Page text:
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Extrusion Compounding and Boron Nitride

SpecialChem / Donald McNally – Sep 26, 2013

Extrusion has been known as an industrial process for centuries. It is the forcing of a malleable material through a shaping orifice or die, originally by mechanical and later by hydraulic means. These processes were limited to unit production, i.e., one extruded form was made in each actuating stroke. These early rubber extruder screws had low length to diameter (L/D) ratios, as low as 4 to 1 in some cases. Perhaps 60 years after its use in the rubber industry, screw extrusion technology was employed for thermoplastics, initially for materials such as cellulosics and polyvinyl chloride. With the later development of nylon, screw profiles required a transition region to accommodate the rapid shift from solid to melt typical of semi-crystalline polymers, so that such screws had three distinct zones.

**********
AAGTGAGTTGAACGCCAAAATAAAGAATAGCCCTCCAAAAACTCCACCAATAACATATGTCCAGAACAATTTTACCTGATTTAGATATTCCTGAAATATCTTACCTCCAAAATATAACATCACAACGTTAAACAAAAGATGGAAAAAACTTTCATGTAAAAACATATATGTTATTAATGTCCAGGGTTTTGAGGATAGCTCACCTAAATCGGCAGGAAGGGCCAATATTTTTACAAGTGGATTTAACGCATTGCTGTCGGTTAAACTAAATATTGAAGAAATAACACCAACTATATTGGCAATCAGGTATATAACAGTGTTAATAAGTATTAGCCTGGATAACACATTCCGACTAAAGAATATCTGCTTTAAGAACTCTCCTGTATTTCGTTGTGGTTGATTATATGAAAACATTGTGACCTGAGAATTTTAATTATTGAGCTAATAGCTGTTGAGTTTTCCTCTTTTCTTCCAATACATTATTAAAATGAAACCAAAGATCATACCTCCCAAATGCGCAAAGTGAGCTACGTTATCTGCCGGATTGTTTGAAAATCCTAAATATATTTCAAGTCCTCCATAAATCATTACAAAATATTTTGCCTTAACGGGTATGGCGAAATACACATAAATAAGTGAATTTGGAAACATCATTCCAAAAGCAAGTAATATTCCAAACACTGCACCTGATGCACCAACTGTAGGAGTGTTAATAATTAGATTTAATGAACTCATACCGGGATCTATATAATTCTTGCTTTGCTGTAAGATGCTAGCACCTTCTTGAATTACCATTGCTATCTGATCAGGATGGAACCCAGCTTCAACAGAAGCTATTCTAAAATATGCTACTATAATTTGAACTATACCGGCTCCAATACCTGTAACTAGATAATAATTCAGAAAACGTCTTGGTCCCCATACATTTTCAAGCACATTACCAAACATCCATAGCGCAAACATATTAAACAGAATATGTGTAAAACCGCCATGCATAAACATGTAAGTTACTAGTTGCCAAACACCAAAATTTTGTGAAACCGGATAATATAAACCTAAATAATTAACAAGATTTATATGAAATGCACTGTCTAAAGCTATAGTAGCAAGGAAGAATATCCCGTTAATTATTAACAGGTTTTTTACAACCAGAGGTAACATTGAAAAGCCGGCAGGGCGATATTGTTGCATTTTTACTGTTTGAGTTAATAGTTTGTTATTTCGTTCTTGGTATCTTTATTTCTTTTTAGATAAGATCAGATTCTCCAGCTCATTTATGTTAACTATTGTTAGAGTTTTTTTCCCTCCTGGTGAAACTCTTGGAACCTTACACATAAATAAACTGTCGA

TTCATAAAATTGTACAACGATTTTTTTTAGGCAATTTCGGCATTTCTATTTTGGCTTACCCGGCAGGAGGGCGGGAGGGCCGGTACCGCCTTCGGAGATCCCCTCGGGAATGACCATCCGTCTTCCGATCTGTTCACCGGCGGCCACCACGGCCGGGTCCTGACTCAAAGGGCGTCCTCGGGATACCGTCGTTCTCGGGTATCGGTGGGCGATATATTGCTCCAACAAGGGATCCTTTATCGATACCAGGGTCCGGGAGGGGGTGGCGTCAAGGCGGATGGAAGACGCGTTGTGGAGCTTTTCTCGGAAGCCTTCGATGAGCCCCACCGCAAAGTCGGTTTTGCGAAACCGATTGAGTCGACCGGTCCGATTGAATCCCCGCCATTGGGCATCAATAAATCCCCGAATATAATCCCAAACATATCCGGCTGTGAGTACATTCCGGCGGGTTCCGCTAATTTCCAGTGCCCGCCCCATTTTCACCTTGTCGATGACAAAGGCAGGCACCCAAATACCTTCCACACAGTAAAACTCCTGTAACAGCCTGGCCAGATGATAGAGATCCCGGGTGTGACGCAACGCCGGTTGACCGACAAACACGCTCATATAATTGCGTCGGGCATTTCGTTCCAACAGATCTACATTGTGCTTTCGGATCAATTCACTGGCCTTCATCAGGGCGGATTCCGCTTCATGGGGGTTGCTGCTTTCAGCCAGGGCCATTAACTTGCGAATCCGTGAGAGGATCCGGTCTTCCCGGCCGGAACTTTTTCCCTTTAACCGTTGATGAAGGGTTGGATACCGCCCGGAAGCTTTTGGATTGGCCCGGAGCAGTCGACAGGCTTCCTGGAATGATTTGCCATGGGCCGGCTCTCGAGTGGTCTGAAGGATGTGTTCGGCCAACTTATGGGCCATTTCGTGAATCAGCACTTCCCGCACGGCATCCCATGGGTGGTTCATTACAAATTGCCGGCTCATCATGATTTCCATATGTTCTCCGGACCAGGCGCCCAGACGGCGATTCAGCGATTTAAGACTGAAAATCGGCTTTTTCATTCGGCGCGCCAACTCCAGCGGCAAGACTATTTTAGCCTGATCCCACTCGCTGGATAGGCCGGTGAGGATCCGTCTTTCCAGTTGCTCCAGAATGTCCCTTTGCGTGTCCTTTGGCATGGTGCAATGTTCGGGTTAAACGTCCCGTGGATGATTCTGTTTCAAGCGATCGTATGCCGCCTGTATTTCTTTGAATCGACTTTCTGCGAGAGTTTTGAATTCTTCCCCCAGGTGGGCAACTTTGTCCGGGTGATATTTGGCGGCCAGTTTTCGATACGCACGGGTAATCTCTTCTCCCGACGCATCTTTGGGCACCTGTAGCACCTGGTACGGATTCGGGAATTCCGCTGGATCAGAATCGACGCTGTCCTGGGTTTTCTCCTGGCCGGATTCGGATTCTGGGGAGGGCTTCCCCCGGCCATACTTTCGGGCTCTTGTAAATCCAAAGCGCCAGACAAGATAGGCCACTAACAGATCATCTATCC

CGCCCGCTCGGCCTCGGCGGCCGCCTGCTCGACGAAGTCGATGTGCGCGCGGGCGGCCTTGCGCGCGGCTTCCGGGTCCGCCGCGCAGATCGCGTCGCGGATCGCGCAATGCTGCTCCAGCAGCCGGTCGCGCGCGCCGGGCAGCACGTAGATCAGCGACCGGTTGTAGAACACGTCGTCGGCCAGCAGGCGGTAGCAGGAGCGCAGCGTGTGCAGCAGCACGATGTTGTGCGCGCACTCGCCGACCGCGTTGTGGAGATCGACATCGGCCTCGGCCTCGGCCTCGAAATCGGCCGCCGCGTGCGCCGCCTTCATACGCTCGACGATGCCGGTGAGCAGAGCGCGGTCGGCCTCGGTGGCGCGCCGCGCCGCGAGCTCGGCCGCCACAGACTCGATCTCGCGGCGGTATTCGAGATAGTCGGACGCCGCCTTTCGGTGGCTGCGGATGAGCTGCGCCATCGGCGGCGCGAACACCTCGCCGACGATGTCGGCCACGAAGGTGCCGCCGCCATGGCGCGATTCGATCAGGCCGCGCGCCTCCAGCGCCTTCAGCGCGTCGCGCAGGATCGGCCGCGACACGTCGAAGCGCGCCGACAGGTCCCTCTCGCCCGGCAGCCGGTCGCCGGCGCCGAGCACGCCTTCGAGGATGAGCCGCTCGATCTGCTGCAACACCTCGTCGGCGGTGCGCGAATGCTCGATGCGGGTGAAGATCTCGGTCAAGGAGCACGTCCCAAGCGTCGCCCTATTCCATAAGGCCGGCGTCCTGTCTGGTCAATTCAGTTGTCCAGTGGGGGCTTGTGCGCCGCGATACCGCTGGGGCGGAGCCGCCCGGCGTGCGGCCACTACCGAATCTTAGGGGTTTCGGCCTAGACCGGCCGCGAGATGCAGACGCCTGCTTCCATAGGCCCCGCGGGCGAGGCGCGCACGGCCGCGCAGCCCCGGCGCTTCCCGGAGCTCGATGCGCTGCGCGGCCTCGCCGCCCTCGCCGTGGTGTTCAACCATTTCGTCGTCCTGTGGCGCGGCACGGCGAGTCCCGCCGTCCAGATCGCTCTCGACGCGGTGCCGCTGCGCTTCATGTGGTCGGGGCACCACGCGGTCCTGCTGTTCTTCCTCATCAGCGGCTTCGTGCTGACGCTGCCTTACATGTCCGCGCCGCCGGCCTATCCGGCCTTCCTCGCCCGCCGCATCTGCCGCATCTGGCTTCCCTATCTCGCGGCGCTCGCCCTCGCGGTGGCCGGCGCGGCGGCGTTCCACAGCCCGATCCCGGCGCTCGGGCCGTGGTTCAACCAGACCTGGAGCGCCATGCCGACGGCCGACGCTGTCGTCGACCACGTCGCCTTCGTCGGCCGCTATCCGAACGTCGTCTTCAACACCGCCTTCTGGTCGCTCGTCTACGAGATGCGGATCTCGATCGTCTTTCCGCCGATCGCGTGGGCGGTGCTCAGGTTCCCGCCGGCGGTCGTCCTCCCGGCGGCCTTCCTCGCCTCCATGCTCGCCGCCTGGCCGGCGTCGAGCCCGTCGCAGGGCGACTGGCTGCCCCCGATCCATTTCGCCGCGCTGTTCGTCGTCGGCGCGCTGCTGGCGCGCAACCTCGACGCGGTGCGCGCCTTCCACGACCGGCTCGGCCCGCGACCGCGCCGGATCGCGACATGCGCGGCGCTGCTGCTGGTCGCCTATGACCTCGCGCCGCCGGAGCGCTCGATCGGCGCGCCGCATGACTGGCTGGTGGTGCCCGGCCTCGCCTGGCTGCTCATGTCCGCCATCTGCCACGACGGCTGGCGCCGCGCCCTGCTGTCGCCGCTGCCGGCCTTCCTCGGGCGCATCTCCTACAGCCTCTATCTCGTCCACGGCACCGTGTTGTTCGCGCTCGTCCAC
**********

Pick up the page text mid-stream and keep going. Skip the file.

Momentive Performance Materials Inc., the world's largest BN manufacturer, is launching new BN-based formulations for creating thermally conductive and electrically insulating plastics at a potentially lower cost than materials already in the market. These hybrid fillers are being marketed under the CoolFX trade name. These new CoolFX hybrid filler formulations can be cost effective solutions for thermal management applications because they achieve high thermal conductivities at lower BN loadings. They are now available for sampling as single powders, offering more consistent feeding in compounding than traditional BN powder.

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